In the future, Palestinians will have an entity, but not a full-fledged state, Defense Minister Benny Gantz told the Munich Security Conference on Sunday.
“Eventually we will find ourselves in a two-entity solution, in which we respect Palestinian sovereignty and governance, but we will be respected for our security needs,” he said.
The moderator, Souad Mekhennet, senior security writer at The Washington Post, pushed him on his choice of words, “entities” and not “states,” given that the normative international discourse on a resolution to the conflict is often two states. This would involve the creation of a Palestinian state, alongside the already existing Israeli one.
“Did you say a two-state solution is possible?” the moderator asked.
Gantz corrected the moderator, explaining that he had chosen to speak of two entities and not two states, by way of underscoring his rejection of an Israeli returning to the pre-1967 lines.
To speak of a “two-state solution takes us to a former framework. It’s a phrase that gives the illusion of [a return to]1967 with the border lines, etc.; things that cannot happen.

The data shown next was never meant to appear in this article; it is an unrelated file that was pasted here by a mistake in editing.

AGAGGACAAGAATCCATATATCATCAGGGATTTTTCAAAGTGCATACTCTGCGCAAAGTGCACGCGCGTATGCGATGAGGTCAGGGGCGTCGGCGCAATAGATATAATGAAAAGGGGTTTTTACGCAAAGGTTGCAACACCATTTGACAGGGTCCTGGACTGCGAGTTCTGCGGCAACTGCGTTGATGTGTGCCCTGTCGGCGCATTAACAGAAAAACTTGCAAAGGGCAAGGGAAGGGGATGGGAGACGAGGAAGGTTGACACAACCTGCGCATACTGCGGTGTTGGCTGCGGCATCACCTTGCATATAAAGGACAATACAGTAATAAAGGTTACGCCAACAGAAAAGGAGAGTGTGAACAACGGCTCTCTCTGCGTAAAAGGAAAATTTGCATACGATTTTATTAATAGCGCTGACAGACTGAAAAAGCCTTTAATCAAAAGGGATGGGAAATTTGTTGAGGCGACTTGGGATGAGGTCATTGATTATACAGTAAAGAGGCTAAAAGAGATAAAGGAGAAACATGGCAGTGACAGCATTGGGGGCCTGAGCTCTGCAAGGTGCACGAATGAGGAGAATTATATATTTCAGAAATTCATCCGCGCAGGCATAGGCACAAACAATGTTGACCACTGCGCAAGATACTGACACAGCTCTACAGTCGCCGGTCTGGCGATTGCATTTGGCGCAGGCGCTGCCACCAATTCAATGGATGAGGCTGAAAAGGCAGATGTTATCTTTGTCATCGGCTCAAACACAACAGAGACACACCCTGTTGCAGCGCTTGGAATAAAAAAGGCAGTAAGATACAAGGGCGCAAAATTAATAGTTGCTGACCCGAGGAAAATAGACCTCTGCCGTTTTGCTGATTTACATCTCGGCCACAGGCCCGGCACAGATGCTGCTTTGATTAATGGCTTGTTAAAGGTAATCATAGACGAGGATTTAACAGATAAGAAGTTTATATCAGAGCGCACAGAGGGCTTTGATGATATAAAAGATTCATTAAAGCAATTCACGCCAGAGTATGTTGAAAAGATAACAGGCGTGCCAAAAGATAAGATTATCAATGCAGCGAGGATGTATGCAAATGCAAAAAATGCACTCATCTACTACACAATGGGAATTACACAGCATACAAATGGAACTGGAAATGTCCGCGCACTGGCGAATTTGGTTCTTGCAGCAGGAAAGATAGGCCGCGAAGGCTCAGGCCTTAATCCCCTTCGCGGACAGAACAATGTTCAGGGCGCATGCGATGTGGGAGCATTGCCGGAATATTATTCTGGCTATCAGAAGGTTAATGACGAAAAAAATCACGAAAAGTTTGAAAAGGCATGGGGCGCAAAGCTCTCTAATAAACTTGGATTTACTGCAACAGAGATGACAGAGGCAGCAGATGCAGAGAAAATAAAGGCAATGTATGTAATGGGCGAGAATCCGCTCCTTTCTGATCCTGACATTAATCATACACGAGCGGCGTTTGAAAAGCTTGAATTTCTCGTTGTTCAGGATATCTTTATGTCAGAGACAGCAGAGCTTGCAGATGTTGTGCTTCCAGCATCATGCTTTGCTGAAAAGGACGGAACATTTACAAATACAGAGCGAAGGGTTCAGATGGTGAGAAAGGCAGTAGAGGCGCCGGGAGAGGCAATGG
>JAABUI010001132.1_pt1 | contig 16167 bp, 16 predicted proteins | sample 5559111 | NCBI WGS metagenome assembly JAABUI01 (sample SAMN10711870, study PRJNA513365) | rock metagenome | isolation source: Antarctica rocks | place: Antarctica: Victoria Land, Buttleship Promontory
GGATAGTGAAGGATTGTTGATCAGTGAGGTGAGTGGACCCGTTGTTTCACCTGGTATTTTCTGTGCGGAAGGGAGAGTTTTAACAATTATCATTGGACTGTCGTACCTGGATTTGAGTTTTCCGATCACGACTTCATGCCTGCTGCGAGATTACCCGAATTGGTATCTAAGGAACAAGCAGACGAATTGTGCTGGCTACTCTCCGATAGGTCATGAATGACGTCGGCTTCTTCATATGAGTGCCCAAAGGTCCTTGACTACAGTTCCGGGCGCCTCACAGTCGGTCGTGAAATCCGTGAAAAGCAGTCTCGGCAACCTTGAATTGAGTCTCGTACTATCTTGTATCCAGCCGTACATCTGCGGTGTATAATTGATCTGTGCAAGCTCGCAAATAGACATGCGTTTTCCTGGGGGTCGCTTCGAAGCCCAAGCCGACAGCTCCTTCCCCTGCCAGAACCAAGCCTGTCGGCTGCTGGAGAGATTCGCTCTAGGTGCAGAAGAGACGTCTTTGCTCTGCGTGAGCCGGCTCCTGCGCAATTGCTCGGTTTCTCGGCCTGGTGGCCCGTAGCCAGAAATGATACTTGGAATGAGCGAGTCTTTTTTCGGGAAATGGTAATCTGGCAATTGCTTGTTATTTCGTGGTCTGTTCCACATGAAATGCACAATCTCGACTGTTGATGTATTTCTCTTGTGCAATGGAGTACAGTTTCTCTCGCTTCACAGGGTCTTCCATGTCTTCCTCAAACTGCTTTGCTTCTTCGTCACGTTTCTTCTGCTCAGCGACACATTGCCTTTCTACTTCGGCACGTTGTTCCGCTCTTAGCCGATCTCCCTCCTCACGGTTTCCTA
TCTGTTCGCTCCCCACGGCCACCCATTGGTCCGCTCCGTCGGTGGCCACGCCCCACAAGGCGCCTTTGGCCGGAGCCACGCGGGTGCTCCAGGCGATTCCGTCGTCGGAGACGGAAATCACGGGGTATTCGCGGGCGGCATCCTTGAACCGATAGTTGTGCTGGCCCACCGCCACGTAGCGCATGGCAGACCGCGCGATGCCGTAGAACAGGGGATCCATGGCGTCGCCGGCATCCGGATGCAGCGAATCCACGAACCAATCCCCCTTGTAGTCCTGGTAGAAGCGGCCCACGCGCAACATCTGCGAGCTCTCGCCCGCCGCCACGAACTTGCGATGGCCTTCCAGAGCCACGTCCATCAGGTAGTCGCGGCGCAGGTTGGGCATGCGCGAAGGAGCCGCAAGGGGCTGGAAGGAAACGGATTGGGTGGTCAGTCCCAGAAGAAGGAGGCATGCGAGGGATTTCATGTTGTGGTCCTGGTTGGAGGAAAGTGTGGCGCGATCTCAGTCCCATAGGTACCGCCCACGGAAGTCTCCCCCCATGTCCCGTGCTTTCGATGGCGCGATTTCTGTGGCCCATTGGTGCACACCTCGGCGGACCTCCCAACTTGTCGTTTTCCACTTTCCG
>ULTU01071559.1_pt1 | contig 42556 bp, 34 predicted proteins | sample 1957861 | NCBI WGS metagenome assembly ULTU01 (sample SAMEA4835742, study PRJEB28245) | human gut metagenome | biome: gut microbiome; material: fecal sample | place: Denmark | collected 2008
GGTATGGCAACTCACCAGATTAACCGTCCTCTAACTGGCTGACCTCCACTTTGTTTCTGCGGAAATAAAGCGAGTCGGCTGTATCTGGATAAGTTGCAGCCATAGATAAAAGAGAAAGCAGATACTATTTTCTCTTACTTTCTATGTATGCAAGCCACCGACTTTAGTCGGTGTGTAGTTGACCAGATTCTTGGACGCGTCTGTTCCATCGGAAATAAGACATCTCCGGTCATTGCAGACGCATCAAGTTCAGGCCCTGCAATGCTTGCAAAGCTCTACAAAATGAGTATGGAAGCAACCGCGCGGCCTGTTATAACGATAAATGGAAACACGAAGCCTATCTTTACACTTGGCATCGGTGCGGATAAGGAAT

“This is why I said two-entity solution. We would verify with one another how we can ensure Palestinian rights on one hand while safeguarding Israel’s security needs on the other,” Gantz said.
Only once the issue of Palestinian sovereignty and Israeli security is resolved can one move forward... for a final resolution of the conflict, Gantz said.
“We cannot ignore the existence of the Palestinians and the Palestinians cannot ignore the existence of us Israelis in the area and we must find ways of living with one another,” Gantz said.
“Both sides should take historic decisions,” he emphasized.
“I hope that one day we can create a new reality... to take the realities on the ground [into account],” he said.
Gantz recalled that he had twice met Palestinian Authority President Mahmoud Abbas because “We must maintain a strategic connection. We must maintain security. I am sure we must promote the [Palestinian] economy. Slowly but surely we will separate from one another and create a better reference for future discussion on what a permanent agreement would look like,” he said.
The views of Gantz, who heads the centrist Blue and White Party, do not reflect the overall position of the government, which enjoys a wide range of views on the Israeli-Palestinian conflict. Meretz has spoken of a two-state resolution to the conflict, while Prime Minister Naftali Bennett, who heads the right-wing Yamina party, does not believe in talking to Palestinian officials at this time. Gantz, however, strongly advocates negotiation with Palestinians.